The Canadian Bar Association is running through its CBA Legal Futures Initiative which ostensibly looks at allowing outside investment into law firms, the so-called, Alternative Business Structure (ABS). This initiative should be of interest to all lawyers, but most particularly to younger lawyers, as it may determine the course of their careers – perhaps for the worst.

Younger lawyers should take note of the behaviour of the CBA and various law societies in the late 1990’s and the early 2000’s around Multi-Disciplinary Practices (because of backward-thinking individuals in the CBA and in provincial law societies, MDPs have been regulated into . . . [more]

Posted in: Practice of Law, Practice of Law: Future of Practice, Practice of Law: Practice Management

Canada’s Human Rights Record Being Challenged at the United Nations

Since 2009, and most recently last December at the United Nations Sixty-seventh General Assembly Plenary, various countries—particularly Iran and North Korea—have raised various challenges to Canada's human rights record. However, on April 30, 2013, it was reported that members of the United Nations Human Rights Council have formally challenged Canada's human rights record, with 83 countries making recommendations for enhanced rights protections. This challenge refutes Canada's status as a human rights leader and indicates that Canada must take immediate action on socio-economic disparities.
Posted in: Justice Issues, Miscellaneous

Thursday Thinkpiece: Ginsburg on the Future of National Constitutions

Each Thursday we present a significant excerpt, usually from a recently published book or journal article. In every case the proper permissions have been obtained. If you are a publisher who would like to participate in this feature, please let us know via the site’s contact form.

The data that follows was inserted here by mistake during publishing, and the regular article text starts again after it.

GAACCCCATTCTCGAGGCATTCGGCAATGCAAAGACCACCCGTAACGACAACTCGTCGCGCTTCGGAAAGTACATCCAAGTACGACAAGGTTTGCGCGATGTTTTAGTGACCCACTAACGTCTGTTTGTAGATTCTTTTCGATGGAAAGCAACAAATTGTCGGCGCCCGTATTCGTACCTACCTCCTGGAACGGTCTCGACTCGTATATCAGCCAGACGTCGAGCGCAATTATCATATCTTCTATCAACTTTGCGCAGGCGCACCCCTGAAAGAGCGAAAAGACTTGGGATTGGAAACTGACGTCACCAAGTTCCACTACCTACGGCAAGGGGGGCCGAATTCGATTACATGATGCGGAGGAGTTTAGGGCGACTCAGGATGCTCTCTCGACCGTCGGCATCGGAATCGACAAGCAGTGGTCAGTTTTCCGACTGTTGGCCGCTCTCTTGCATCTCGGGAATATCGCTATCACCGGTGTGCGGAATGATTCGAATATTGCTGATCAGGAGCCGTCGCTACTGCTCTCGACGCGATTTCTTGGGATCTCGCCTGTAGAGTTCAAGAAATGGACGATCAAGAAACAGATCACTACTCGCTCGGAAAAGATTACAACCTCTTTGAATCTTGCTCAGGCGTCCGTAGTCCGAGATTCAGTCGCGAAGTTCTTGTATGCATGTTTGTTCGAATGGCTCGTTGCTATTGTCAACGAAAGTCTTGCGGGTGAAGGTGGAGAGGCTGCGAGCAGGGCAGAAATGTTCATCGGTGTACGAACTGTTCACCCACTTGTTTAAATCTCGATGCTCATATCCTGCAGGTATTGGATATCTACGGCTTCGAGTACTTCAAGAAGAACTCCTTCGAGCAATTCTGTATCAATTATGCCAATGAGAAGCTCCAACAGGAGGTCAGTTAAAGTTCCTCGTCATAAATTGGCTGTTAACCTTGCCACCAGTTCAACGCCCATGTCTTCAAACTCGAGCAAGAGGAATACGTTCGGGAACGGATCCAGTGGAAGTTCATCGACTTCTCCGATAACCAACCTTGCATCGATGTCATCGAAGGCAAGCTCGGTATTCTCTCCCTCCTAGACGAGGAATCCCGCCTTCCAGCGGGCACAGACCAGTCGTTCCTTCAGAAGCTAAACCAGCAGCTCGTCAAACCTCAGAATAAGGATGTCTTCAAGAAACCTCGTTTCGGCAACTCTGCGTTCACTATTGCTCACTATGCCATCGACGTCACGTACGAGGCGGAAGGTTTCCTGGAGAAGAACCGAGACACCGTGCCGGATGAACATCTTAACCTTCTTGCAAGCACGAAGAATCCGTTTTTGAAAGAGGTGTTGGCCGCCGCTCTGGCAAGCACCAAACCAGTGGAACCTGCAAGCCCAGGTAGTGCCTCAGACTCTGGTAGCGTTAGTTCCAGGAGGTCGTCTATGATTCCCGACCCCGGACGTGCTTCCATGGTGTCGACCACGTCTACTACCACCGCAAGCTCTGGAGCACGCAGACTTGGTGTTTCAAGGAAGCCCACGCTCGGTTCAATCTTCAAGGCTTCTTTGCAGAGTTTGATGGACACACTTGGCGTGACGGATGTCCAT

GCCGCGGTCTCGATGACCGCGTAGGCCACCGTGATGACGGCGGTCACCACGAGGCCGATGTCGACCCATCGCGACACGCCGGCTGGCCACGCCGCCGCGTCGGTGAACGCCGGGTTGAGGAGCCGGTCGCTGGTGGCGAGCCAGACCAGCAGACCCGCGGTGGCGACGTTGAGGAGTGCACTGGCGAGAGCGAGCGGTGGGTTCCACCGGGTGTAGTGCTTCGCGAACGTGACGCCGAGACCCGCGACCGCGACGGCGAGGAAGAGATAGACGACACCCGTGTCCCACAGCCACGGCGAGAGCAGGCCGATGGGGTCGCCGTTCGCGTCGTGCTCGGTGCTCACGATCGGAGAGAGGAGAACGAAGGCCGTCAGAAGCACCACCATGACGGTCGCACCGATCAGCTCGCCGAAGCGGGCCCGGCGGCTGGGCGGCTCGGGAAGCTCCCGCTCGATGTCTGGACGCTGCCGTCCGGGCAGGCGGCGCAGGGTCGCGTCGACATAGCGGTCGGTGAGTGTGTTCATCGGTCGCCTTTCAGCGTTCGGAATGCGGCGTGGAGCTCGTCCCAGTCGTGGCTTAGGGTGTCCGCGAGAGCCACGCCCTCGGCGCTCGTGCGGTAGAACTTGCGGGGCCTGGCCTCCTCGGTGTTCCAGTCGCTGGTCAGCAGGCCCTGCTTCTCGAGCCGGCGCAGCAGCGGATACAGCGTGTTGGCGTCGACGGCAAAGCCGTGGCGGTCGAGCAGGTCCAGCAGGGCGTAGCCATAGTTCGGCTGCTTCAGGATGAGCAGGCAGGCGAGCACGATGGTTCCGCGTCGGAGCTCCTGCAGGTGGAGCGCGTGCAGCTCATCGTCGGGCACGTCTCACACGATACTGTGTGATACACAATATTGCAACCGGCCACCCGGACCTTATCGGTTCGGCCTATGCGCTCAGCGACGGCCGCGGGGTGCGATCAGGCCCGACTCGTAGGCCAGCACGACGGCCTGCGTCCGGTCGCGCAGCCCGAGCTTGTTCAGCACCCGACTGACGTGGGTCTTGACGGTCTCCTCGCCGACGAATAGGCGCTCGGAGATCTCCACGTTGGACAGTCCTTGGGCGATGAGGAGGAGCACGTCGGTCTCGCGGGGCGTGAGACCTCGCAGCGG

Tom Ginsburg
in The Law of the Future and the Future of Law, S. Muller, S. Zouridis, M. Frishman & L. Kistemaker eds., Oslo: Torkel Opsahl Academic EPublisher, 2011

Excerpt: pages 148 – 151

The Future

Where will constitutions go in the next . . . [more]

Posted in: Thursday Thinkpiece

“Get Your Head Out of the Boat”

I used to race our sailboat, a 35-footer (11 meters) that required a crew of about nine to be competitive. When I helmed, or steered the boat, I would sometimes drag down our performance with three common mistakes:

  1. Not good enough as a sailor
  2. Tried to do too much
  3. Didn’t get my head out of the boat

Project managers often fall prey to the same three mistakes in the context of project management.

Insufficient Skill

I wasn’t a terribly good racing sailor. Indeed, none of our regular crew, equally busy-with-real-world-jobs colleagues, were that good. Over time, we learned to deal . . . [more]

Posted in: Practice of Law

Living on the Edge at the Equal Justice Summit

Last week I had the good fortune to have attended the Canadian Bar Association’s Envisioning Equal Justice Summit: Building Justice for Everyone in Vancouver. Many participants live-tweeted sessions and otherwise engaged in #equaljustice discussions. The summit culminated in a compilation, by the participants, of ideas and concrete strategies for legal and justice system reform. These will be presented in a report to the full conference of the CBA with a plan for implementation. I’ll write about highlights in subsequent posts over the coming weeks. Others have written, here and elsewhere, for example, about the stimulating event as well.

The . . . [more]

Posted in: Education & Training: CLE/PD, Justice Issues

On May Day and Mat Leaves

Happy May Day all! A day for celebrating the labour movement, gathering community, and strengthening the search for greater workers’ rights everywhere.

On May Day, we celebrate and support vulnerable and embattled workers as if they are outside our profession. But we’d like to return yet again to the issue of retaining women in the legal profession, and ask why, as a profession, we are so bad at turning that critical gaze inwards. An April 2013 study commissioned by the Law Society of Upper Canada and authored by Fiona M. Kay, Stacey Alarie, and Jones Adjei of Queen’s University tells . . . [more]

Posted in: Practice of Law, Practice of Law: Future of Practice, Practice of Law: Practice Management